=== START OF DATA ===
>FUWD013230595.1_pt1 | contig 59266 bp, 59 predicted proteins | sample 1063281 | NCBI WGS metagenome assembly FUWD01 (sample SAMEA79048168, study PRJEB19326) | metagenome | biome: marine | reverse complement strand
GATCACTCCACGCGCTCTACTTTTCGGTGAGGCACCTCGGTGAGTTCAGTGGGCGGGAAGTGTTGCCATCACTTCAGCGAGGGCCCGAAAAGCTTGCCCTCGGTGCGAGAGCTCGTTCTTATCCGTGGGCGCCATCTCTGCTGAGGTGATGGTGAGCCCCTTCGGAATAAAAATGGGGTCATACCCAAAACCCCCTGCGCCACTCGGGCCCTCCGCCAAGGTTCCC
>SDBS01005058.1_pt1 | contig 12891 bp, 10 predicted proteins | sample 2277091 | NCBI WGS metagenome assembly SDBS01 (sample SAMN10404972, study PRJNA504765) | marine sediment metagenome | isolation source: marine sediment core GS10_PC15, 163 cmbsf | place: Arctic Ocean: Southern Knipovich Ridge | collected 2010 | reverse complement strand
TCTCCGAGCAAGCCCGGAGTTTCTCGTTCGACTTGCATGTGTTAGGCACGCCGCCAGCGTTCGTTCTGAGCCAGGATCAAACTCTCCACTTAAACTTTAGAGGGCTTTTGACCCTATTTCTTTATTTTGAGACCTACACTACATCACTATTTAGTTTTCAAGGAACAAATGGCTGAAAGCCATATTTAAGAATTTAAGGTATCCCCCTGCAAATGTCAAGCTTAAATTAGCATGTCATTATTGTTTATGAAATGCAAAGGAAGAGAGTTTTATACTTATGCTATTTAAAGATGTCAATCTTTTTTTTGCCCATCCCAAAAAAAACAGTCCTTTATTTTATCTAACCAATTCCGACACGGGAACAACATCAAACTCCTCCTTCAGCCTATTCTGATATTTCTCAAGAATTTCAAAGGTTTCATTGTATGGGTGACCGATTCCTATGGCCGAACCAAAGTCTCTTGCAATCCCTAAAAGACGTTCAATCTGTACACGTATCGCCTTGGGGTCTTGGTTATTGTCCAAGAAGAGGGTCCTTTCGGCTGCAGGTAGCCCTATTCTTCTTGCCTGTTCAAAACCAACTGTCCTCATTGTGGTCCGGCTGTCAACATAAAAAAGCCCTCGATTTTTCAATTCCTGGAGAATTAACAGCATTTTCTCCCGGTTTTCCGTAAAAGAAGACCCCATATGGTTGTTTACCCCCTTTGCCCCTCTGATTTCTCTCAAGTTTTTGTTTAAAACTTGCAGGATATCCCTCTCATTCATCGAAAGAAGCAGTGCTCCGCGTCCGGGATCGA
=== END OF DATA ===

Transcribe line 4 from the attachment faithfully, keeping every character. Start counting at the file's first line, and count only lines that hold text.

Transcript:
TCTCCGAGCAAGCCCGGAGTTTCTCGTTCGACTTGCATGTGTTAGGCACGCCGCCAGCGTTCGTTCTGAGCCAGGATCAAACTCTCCACTTAAACTTTAGAGGGCTTTTGACCCTATTTCTTTATTTTGAGACCTACACTACATCACTATTTAGTTTTCAAGGAACAAATGGCTGAAAGCCATATTTAAGAATTTAAGGTATCCCCCTGCAAATGTCAAGCTTAAATTAGCATGTCATTATTGTTTATGAAATGCAAAGGAAGAGAGTTTTATACTTATGCTATTTAAAGATGTCAATCTTTTTTTTGCCCATCCCAAAAAAAACAGTCCTTTATTTTATCTAACCAATTCCGACACGGGAACAACATCAAACTCCTCCTTCAGCCTATTCTGATATTTCTCAAGAATTTCAAAGGTTTCATTGTATGGGTGACCGATTCCTATGGCCGAACCAAAGTCTCTTGCAATCCCTAAAAGACGTTCAATCTGTACACGTATCGCCTTGGGGTCTTGGTTATTGTCCAAGAAGAGGGTCCTTTCGGCTGCAGGTAGCCCTATTCTTCTTGCCTGTTCAAAACCAACTGTCCTCATTGTGGTCCGGCTGTCAACATAAAAAAGCCCTCGATTTTTCAATTCCTGGAGAATTAACAGCATTTTCTCCCGGTTTTCCGTAAAAGAAGACCCCATATGGTTGTTTACCCCCTTTGCCCCTCTGATTTCTCTCAAGTTTTTGTTTAAAACTTGCAGGATATCCCTCTCATTCATCGAAAGAAGCAGTGCTCCGCGTCCGGGATCGA